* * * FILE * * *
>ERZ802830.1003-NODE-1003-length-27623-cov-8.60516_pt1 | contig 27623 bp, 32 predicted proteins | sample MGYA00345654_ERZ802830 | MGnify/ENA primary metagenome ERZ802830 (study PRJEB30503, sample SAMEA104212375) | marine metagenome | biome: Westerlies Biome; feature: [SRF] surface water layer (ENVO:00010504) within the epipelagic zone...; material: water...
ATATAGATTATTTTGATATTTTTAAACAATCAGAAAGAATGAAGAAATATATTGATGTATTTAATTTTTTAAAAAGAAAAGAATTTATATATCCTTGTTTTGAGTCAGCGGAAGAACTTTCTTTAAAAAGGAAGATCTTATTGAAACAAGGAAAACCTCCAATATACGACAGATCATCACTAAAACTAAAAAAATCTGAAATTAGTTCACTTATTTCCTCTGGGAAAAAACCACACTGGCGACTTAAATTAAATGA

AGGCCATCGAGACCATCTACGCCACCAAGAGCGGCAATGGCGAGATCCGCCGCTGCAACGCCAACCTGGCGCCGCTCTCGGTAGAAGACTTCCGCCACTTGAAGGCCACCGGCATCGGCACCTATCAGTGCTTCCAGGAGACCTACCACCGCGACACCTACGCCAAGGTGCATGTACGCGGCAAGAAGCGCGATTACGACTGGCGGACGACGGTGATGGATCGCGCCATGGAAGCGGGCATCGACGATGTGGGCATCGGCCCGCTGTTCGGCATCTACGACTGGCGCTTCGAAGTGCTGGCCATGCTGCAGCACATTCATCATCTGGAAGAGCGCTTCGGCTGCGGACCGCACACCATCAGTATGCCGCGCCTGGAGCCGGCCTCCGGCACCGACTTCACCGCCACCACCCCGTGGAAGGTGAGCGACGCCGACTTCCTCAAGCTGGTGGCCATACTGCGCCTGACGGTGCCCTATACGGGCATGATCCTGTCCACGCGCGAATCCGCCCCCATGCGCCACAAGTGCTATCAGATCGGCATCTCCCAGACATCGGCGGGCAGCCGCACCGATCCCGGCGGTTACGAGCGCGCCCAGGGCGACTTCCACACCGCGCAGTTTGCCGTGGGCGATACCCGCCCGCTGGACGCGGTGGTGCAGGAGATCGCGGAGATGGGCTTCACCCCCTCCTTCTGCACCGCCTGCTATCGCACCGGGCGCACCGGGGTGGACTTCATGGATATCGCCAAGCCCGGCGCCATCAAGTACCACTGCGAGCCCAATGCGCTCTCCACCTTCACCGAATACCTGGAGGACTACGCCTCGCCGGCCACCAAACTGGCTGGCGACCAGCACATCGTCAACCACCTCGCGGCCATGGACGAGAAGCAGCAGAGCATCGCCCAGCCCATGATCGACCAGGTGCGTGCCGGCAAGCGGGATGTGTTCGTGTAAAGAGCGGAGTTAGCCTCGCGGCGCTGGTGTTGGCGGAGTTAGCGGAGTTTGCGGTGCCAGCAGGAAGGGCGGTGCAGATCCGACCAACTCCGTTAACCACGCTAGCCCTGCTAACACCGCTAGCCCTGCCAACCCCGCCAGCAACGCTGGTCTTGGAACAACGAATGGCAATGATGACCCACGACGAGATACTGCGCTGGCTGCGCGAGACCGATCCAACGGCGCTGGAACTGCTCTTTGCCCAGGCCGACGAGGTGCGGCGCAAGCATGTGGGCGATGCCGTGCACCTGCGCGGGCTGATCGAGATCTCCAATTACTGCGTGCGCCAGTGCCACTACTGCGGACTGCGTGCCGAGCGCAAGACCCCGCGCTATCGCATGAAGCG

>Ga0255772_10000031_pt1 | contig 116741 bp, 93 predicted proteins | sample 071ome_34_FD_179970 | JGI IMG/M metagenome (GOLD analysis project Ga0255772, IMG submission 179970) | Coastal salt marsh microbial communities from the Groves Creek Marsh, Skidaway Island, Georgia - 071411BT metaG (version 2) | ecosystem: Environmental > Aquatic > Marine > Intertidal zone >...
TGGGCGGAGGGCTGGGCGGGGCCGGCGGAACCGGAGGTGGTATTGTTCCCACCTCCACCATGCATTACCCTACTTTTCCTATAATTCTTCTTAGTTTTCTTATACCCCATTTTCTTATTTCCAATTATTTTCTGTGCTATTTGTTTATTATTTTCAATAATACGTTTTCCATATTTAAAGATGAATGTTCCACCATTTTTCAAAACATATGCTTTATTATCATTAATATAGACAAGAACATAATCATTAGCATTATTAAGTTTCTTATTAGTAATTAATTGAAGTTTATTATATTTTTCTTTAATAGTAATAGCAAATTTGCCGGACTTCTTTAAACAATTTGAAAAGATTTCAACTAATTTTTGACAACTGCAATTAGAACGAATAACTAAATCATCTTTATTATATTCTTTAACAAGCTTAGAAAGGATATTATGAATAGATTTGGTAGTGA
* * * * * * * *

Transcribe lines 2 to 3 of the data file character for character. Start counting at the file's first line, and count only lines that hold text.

ATATAGATTATTTTGATATTTTTAAACAATCAGAAAGAATGAAGAAATATATTGATGTATTTAATTTTTTAAAAAGAAAAGAATTTATATATCCTTGTTTTGAGTCAGCGGAAGAACTTTCTTTAAAAAGGAAGATCTTATTGAAACAAGGAAAACCTCCAATATACGACAGATCATCACTAAAACTAAAAAAATCTGAAATTAGTTCACTTATTTCCTCTGGGAAAAAACCACACTGGCGACTTAAATTAAATGA

AGGCCATCGAGACCATCTACGCCACCAAGAGCGGCAATGGCGAGATCCGCCGCTGCAACGCCAACCTGGCGCCGCTCTCGGTAGAAGACTTCCGCCACTTGAAGGCCACCGGCATCGGCACCTATCAGTGCTTCCAGGAGACCTACCACCGCGACACCTACGCCAAGGTGCATGTACGCGGCAAGAAGCGCGATTACGACTGGCGGACGACGGTGATGGATCGCGCCATGGAAGCGGGCATCGACGATGTGGGCATCGGCCCGCTGTTCGGCATCTACGACTGGCGCTTCGAAGTGCTGGCCATGCTGCAGCACATTCATCATCTGGAAGAGCGCTTCGGCTGCGGACCGCACACCATCAGTATGCCGCGCCTGGAGCCGGCCTCCGGCACCGACTTCACCGCCACCACCCCGTGGAAGGTGAGCGACGCCGACTTCCTCAAGCTGGTGGCCATACTGCGCCTGACGGTGCCCTATACGGGCATGATCCTGTCCACGCGCGAATCCGCCCCCATGCGCCACAAGTGCTATCAGATCGGCATCTCCCAGACATCGGCGGGCAGCCGCACCGATCCCGGCGGTTACGAGCGCGCCCAGGGCGACTTCCACACCGCGCAGTTTGCCGTGGGCGATACCCGCCCGCTGGACGCGGTGGTGCAGGAGATCGCGGAGATGGGCTTCACCCCCTCCTTCTGCACCGCCTGCTATCGCACCGGGCGCACCGGGGTGGACTTCATGGATATCGCCAAGCCCGGCGCCATCAAGTACCACTGCGAGCCCAATGCGCTCTCCACCTTCACCGAATACCTGGAGGACTACGCCTCGCCGGCCACCAAACTGGCTGGCGACCAGCACATCGTCAACCACCTCGCGGCCATGGACGAGAAGCAGCAGAGCATCGCCCAGCCCATGATCGACCAGGTGCGTGCCGGCAAGCGGGATGTGTTCGTGTAAAGAGCGGAGTTAGCCTCGCGGCGCTGGTGTTGGCGGAGTTAGCGGAGTTTGCGGTGCCAGCAGGAAGGGCGGTGCAGATCCGACCAACTCCGTTAACCACGCTAGCCCTGCTAACACCGCTAGCCCTGCCAACCCCGCCAGCAACGCTGGTCTTGGAACAACGAATGGCAATGATGACCCACGACGAGATACTGCGCTGGCTGCGCGAGACCGATCCAACGGCGCTGGAACTGCTCTTTGCCCAGGCCGACGAGGTGCGGCGCAAGCATGTGGGCGATGCCGTGCACCTGCGCGGGCTGATCGAGATCTCCAATTACTGCGTGCGCCAGTGCCACTACTGCGGACTGCGTGCCGAGCGCAAGACCCCGCGCTATCGCATGAAGCG